Exercise Could Prevent One in Nine Cases of Depression, Study Says

One in nine cases of depression could be prevented if all members of the population exercised at recommended levels, according to a study published in JAMA Psychiatry in April.

Recommended physical activity levels for this study were two and a half hours per week of brisk walking.

Adults meeting the recommended levels had lower risks of depression compared to adults that did no physical activity. Even exercising below the public health recommendations was shown to help with depression, according to the study.

The study involved a review and analysis of 15 prospective studies that included data from more than 191,000 people.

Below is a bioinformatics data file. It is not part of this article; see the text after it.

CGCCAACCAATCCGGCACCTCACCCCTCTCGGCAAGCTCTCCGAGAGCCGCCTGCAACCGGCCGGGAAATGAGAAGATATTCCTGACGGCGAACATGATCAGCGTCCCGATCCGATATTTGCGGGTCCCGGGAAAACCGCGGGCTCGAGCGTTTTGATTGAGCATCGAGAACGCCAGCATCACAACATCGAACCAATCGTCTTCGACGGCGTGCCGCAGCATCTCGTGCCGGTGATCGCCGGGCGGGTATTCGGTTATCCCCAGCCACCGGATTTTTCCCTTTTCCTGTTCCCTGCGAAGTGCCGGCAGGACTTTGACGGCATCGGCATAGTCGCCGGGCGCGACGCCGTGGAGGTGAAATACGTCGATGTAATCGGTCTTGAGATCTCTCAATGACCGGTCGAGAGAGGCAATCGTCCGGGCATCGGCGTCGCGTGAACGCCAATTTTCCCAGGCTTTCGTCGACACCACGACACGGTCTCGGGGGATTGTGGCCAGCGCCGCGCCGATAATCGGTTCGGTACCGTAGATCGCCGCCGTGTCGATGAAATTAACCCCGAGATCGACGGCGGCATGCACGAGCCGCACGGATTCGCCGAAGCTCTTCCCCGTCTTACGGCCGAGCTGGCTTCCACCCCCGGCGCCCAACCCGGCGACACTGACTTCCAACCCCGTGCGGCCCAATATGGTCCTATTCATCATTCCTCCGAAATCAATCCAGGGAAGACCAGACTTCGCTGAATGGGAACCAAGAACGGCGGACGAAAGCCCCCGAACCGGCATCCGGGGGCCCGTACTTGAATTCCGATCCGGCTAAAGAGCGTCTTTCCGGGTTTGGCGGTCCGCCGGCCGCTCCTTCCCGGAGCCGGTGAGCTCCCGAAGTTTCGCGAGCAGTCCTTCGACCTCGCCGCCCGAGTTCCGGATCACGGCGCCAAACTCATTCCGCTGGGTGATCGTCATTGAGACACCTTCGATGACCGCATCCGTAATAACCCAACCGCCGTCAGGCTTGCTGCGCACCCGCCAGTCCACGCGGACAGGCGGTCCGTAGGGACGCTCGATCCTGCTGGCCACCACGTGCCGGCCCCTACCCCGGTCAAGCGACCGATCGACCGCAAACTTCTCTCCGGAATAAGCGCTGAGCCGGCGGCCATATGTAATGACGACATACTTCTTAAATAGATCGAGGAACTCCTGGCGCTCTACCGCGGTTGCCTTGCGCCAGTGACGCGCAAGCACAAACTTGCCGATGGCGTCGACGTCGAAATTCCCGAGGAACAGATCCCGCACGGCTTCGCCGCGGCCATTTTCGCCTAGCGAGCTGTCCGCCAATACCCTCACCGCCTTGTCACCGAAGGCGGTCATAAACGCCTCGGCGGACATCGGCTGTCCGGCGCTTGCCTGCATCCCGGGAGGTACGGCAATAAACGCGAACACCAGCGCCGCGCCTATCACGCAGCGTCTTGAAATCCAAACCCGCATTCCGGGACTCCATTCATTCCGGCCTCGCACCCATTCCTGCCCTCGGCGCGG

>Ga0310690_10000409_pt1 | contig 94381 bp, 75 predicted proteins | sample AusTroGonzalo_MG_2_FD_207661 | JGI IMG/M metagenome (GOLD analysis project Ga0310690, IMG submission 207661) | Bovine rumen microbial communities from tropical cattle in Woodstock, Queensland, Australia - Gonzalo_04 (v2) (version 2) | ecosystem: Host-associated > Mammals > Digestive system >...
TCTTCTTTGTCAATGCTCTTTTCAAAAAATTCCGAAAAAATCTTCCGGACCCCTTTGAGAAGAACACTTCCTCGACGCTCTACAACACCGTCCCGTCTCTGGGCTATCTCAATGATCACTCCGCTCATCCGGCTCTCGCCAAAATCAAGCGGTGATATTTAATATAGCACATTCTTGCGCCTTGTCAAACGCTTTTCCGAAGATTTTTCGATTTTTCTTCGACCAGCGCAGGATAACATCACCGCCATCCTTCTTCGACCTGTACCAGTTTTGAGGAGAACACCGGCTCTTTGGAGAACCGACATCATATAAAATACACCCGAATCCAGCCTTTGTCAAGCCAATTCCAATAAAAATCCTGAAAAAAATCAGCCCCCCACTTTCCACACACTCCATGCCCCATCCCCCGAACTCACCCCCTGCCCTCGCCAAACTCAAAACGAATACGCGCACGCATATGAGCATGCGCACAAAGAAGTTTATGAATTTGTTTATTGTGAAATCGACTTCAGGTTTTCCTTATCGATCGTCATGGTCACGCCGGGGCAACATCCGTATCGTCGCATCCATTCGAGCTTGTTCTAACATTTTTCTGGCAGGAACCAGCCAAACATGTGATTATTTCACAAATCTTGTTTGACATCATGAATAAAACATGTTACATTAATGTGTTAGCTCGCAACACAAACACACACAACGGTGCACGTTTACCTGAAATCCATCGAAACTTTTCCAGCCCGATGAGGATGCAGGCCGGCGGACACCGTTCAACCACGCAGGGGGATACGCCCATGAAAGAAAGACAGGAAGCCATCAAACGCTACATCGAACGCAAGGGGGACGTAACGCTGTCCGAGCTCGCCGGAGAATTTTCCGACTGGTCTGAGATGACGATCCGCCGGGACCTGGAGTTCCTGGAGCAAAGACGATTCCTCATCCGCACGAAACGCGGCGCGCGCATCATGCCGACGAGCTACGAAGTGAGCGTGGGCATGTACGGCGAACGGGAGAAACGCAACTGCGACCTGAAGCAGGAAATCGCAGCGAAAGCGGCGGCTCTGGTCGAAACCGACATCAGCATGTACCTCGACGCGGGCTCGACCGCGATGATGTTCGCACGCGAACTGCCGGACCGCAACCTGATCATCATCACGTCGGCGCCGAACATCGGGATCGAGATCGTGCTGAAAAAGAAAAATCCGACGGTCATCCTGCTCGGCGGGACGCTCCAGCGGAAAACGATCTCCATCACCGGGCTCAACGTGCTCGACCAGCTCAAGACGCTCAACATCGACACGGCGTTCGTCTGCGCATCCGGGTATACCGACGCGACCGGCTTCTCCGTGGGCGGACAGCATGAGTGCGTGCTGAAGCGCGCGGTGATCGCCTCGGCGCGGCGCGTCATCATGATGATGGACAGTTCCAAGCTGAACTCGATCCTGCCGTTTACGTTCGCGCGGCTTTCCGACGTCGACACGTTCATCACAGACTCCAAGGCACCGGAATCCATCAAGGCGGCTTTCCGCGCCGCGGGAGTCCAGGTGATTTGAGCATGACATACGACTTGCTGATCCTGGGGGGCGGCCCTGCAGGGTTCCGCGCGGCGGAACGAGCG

Compared to adults who reported doing no activity, adults who completed half the recommended activity level had an 18 percent lower risk of depression. Adults who achieved the full recommended activity level had a 25 percent lower risk of depression compared to adults who did no physical activity, according to the study.

The study authors concluded that if less active adults had achieved the current physical activity recommendations, 11.5 percent of depression cases could have been prevented.